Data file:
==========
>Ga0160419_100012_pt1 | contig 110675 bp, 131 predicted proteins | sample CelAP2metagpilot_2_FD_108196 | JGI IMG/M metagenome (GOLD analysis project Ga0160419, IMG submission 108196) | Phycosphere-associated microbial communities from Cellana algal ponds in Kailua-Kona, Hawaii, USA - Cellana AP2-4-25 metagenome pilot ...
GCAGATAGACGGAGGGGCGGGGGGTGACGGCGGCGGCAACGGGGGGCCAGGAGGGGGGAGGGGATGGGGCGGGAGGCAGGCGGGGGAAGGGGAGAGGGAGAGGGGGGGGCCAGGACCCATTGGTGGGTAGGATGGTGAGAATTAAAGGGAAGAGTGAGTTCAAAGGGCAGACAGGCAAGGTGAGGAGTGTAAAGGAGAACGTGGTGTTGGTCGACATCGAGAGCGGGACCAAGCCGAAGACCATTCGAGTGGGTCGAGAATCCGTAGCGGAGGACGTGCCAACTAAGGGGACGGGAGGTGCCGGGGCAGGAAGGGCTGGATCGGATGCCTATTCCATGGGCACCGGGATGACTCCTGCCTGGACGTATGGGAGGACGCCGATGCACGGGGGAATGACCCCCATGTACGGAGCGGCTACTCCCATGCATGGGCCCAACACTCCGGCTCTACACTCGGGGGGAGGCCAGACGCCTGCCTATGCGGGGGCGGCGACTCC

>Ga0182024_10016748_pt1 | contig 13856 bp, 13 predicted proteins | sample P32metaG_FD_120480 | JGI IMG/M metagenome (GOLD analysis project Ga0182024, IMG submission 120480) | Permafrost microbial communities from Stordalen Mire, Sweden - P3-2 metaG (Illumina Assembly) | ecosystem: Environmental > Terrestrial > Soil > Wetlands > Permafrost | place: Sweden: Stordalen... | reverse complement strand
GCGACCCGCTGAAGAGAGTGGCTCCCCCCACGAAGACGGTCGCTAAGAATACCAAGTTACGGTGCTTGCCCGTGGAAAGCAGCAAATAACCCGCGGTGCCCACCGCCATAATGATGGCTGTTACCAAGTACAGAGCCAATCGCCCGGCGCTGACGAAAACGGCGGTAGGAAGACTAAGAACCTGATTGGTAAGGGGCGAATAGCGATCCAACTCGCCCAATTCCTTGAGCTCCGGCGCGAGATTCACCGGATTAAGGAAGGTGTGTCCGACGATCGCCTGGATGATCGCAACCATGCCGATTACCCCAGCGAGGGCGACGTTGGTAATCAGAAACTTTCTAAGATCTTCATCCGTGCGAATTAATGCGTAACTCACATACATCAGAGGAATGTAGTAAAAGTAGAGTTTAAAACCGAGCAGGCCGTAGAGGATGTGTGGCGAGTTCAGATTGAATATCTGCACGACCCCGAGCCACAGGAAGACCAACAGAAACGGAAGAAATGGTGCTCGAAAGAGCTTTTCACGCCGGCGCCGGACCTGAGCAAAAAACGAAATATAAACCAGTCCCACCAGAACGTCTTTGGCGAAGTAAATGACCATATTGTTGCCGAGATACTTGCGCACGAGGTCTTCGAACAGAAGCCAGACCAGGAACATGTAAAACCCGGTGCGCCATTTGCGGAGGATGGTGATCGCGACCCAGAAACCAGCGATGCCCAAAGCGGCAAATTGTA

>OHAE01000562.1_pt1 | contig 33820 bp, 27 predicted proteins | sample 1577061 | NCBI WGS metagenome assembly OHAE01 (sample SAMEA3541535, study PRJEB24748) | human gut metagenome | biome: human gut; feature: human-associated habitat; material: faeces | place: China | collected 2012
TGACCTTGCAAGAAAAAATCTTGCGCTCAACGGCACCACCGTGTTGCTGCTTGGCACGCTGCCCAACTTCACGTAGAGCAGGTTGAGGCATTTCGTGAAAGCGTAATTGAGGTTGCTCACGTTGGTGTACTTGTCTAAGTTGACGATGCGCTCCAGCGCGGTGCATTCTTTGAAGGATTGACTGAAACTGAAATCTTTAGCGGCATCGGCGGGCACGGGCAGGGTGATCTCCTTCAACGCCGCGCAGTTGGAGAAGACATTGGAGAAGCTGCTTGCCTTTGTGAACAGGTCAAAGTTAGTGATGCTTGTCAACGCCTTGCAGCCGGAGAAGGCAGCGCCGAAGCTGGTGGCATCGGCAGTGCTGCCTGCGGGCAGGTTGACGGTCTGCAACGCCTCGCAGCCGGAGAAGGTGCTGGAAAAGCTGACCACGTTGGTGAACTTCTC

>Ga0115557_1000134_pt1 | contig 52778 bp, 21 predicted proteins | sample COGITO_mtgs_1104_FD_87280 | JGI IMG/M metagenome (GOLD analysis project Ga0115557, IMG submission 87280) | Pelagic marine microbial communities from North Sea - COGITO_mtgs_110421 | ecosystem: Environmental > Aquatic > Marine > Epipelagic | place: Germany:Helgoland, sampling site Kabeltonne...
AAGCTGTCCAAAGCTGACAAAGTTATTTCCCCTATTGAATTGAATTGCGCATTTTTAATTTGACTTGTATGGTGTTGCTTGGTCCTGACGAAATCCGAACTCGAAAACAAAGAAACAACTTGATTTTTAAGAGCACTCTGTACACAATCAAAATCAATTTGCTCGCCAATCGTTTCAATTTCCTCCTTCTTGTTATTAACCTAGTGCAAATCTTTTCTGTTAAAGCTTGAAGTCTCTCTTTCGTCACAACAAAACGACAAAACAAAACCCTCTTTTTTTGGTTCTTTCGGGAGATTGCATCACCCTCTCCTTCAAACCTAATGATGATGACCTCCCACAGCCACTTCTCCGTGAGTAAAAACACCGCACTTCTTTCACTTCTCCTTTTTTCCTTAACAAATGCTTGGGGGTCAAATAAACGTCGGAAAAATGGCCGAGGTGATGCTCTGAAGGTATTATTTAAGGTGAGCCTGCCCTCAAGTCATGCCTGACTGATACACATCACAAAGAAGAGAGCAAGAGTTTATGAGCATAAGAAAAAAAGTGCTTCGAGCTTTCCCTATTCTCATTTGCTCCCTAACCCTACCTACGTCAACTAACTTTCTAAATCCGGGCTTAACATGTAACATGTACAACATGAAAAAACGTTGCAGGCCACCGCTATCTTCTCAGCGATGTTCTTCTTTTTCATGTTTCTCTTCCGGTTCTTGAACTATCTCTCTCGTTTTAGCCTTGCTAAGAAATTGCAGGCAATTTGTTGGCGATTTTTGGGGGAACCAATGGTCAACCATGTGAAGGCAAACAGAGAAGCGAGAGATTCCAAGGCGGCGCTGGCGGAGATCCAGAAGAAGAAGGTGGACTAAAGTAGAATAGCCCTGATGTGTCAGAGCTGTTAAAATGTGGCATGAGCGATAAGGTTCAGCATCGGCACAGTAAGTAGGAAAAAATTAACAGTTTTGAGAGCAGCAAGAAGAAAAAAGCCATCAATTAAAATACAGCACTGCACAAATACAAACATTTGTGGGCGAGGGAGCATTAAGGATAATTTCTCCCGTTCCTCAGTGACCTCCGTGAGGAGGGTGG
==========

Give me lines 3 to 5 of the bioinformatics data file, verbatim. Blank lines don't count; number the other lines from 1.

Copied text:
>Ga0182024_10016748_pt1 | contig 13856 bp, 13 predicted proteins | sample P32metaG_FD_120480 | JGI IMG/M metagenome (GOLD analysis project Ga0182024, IMG submission 120480) | Permafrost microbial communities from Stordalen Mire, Sweden - P3-2 metaG (Illumina Assembly) | ecosystem: Environmental > Terrestrial > Soil > Wetlands > Permafrost | place: Sweden: Stordalen... | reverse complement strand
GCGACCCGCTGAAGAGAGTGGCTCCCCCCACGAAGACGGTCGCTAAGAATACCAAGTTACGGTGCTTGCCCGTGGAAAGCAGCAAATAACCCGCGGTGCCCACCGCCATAATGATGGCTGTTACCAAGTACAGAGCCAATCGCCCGGCGCTGACGAAAACGGCGGTAGGAAGACTAAGAACCTGATTGGTAAGGGGCGAATAGCGATCCAACTCGCCCAATTCCTTGAGCTCCGGCGCGAGATTCACCGGATTAAGGAAGGTGTGTCCGACGATCGCCTGGATGATCGCAACCATGCCGATTACCCCAGCGAGGGCGACGTTGGTAATCAGAAACTTTCTAAGATCTTCATCCGTGCGAATTAATGCGTAACTCACATACATCAGAGGAATGTAGTAAAAGTAGAGTTTAAAACCGAGCAGGCCGTAGAGGATGTGTGGCGAGTTCAGATTGAATATCTGCACGACCCCGAGCCACAGGAAGACCAACAGAAACGGAAGAAATGGTGCTCGAAAGAGCTTTTCACGCCGGCGCCGGACCTGAGCAAAAAACGAAATATAAACCAGTCCCACCAGAACGTCTTTGGCGAAGTAAATGACCATATTGTTGCCGAGATACTTGCGCACGAGGTCTTCGAACAGAAGCCAGACCAGGAACATGTAAAACCCGGTGCGCCATTTGCGGAGGATGGTGATCGCGACCCAGAAACCAGCGATGCCCAAAGCGGCAAATTGTA

>OHAE01000562.1_pt1 | contig 33820 bp, 27 predicted proteins | sample 1577061 | NCBI WGS metagenome assembly OHAE01 (sample SAMEA3541535, study PRJEB24748) | human gut metagenome | biome: human gut; feature: human-associated habitat; material: faeces | place: China | collected 2012